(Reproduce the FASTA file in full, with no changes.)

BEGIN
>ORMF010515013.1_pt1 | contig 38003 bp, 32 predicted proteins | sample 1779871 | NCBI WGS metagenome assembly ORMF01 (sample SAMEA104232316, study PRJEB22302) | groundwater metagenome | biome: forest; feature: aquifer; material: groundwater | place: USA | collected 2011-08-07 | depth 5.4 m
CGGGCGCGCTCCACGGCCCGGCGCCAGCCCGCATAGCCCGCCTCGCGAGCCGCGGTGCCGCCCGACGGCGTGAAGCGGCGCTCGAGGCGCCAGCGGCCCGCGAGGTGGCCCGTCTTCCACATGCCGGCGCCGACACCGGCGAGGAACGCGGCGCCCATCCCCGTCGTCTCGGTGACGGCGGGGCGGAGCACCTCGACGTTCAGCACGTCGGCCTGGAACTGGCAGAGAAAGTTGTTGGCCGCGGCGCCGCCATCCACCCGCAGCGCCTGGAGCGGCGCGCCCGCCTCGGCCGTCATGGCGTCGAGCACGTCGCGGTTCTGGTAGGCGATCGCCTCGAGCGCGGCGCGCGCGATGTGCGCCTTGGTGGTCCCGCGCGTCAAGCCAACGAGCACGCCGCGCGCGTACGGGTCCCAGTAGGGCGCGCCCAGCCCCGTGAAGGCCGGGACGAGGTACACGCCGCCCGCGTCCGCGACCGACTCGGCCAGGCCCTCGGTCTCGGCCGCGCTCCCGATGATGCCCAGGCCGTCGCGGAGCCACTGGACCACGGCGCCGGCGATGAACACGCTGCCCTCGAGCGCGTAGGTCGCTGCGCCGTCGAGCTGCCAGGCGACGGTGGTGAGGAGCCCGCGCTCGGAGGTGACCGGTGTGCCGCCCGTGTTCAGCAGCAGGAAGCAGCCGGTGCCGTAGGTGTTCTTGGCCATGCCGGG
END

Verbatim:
>ORMF010515013.1_pt1 | contig 38003 bp, 32 predicted proteins | sample 1779871 | NCBI WGS metagenome assembly ORMF01 (sample SAMEA104232316, study PRJEB22302) | groundwater metagenome | biome: forest; feature: aquifer; material: groundwater | place: USA | collected 2011-08-07 | depth 5.4 m
CGGGCGCGCTCCACGGCCCGGCGCCAGCCCGCATAGCCCGCCTCGCGAGCCGCGGTGCCGCCCGACGGCGTGAAGCGGCGCTCGAGGCGCCAGCGGCCCGCGAGGTGGCCCGTCTTCCACATGCCGGCGCCGACACCGGCGAGGAACGCGGCGCCCATCCCCGTCGTCTCGGTGACGGCGGGGCGGAGCACCTCGACGTTCAGCACGTCGGCCTGGAACTGGCAGAGAAAGTTGTTGGCCGCGGCGCCGCCATCCACCCGCAGCGCCTGGAGCGGCGCGCCCGCCTCGGCCGTCATGGCGTCGAGCACGTCGCGGTTCTGGTAGGCGATCGCCTCGAGCGCGGCGCGCGCGATGTGCGCCTTGGTGGTCCCGCGCGTCAAGCCAACGAGCACGCCGCGCGCGTACGGGTCCCAGTAGGGCGCGCCCAGCCCCGTGAAGGCCGGGACGAGGTACACGCCGCCCGCGTCCGCGACCGACTCGGCCAGGCCCTCGGTCTCGGCCGCGCTCCCGATGATGCCCAGGCCGTCGCGGAGCCACTGGACCACGGCGCCGGCGATGAACACGCTGCCCTCGAGCGCGTAGGTCGCTGCGCCGTCGAGCTGCCAGGCGACGGTGGTGAGGAGCCCGCGCTCGGAGGTGACCGGTGTGCCGCCCGTGTTCAGCAGCAGGAAGCAGCCGGTGCCGTAGGTGTTCTTGGCCATGCCGGG